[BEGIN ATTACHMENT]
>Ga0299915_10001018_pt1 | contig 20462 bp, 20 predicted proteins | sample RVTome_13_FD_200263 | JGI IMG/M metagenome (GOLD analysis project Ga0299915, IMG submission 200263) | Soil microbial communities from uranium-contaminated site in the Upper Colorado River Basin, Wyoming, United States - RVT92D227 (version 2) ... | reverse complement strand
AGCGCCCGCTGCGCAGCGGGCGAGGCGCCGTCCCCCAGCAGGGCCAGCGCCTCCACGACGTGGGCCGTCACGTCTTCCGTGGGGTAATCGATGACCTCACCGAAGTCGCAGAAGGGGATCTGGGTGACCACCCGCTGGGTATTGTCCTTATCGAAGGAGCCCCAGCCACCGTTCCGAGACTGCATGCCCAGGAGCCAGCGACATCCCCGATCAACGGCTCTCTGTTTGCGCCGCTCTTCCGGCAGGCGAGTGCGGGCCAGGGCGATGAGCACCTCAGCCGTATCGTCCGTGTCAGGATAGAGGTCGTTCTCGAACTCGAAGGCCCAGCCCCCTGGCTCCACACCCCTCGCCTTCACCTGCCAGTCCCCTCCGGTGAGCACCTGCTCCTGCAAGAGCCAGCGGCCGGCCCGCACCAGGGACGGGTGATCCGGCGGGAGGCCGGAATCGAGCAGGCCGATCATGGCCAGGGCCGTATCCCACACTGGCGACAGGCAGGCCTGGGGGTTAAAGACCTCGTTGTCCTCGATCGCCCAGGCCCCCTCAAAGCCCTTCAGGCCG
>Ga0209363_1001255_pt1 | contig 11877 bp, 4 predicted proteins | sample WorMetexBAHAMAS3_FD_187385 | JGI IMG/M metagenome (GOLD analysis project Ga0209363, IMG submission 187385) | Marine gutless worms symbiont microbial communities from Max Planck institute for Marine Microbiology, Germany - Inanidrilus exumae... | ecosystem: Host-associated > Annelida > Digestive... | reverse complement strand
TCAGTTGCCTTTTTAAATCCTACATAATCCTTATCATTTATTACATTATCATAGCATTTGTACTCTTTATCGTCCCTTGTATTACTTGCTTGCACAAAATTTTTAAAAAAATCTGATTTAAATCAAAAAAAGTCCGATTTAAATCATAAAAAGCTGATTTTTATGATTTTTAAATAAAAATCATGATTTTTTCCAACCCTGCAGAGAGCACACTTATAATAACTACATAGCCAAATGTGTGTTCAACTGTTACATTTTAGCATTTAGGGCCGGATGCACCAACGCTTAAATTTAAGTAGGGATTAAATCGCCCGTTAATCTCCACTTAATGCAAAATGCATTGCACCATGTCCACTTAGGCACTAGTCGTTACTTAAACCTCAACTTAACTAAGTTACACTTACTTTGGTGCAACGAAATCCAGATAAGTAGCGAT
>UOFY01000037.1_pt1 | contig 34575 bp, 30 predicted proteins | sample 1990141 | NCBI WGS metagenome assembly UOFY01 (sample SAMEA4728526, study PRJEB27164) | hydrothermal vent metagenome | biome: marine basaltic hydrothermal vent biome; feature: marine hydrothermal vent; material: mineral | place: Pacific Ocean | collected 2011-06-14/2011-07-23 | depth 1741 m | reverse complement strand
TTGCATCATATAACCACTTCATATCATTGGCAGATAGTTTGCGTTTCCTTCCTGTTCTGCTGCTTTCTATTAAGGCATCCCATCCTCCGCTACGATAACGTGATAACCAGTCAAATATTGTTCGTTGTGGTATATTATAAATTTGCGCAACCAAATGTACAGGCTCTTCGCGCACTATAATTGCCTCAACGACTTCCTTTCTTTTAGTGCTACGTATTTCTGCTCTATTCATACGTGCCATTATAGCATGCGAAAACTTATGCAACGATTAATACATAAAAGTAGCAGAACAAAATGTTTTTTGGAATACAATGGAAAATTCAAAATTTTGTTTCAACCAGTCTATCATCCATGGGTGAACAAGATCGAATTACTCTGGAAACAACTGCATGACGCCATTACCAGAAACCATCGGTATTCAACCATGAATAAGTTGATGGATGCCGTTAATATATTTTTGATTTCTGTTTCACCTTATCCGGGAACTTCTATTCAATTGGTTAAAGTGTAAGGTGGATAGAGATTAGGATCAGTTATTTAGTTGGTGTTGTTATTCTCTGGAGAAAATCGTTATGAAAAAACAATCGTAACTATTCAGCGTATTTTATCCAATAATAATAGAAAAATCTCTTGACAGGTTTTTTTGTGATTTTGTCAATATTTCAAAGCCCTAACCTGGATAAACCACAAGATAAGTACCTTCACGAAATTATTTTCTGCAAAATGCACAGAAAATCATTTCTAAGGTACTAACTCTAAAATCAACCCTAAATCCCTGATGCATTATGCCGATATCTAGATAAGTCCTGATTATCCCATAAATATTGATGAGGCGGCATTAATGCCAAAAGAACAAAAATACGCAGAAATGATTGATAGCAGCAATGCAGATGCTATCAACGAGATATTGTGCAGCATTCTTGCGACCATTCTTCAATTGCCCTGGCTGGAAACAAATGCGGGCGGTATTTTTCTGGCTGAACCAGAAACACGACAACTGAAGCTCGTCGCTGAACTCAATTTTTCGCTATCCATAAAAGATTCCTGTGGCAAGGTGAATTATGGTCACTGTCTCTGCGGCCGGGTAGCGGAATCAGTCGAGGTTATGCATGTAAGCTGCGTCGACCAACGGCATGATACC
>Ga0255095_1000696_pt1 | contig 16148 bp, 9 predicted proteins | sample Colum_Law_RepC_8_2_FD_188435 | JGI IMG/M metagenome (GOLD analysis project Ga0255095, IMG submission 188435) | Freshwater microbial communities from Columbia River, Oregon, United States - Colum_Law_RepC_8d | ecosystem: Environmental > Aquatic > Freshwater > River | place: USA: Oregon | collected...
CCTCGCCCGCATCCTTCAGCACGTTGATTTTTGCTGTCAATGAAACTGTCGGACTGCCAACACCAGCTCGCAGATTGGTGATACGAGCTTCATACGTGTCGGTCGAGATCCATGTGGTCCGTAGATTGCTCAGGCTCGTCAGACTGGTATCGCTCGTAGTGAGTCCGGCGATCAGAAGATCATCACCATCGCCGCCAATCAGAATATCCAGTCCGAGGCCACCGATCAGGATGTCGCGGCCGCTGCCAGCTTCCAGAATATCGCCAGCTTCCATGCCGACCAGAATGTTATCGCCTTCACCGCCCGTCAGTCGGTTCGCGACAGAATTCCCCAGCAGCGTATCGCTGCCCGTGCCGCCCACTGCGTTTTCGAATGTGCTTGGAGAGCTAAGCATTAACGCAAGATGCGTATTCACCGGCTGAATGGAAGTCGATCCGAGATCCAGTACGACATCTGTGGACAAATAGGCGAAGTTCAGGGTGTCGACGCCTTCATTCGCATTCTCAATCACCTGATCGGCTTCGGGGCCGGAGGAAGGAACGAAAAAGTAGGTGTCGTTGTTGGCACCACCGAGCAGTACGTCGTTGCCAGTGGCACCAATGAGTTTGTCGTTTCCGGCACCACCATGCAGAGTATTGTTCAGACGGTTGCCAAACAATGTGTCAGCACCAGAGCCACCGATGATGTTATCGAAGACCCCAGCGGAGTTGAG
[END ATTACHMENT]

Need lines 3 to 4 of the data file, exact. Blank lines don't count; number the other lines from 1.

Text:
>Ga0209363_1001255_pt1 | contig 11877 bp, 4 predicted proteins | sample WorMetexBAHAMAS3_FD_187385 | JGI IMG/M metagenome (GOLD analysis project Ga0209363, IMG submission 187385) | Marine gutless worms symbiont microbial communities from Max Planck institute for Marine Microbiology, Germany - Inanidrilus exumae... | ecosystem: Host-associated > Annelida > Digestive... | reverse complement strand
TCAGTTGCCTTTTTAAATCCTACATAATCCTTATCATTTATTACATTATCATAGCATTTGTACTCTTTATCGTCCCTTGTATTACTTGCTTGCACAAAATTTTTAAAAAAATCTGATTTAAATCAAAAAAAGTCCGATTTAAATCATAAAAAGCTGATTTTTATGATTTTTAAATAAAAATCATGATTTTTTCCAACCCTGCAGAGAGCACACTTATAATAACTACATAGCCAAATGTGTGTTCAACTGTTACATTTTAGCATTTAGGGCCGGATGCACCAACGCTTAAATTTAAGTAGGGATTAAATCGCCCGTTAATCTCCACTTAATGCAAAATGCATTGCACCATGTCCACTTAGGCACTAGTCGTTACTTAAACCTCAACTTAACTAAGTTACACTTACTTTGGTGCAACGAAATCCAGATAAGTAGCGAT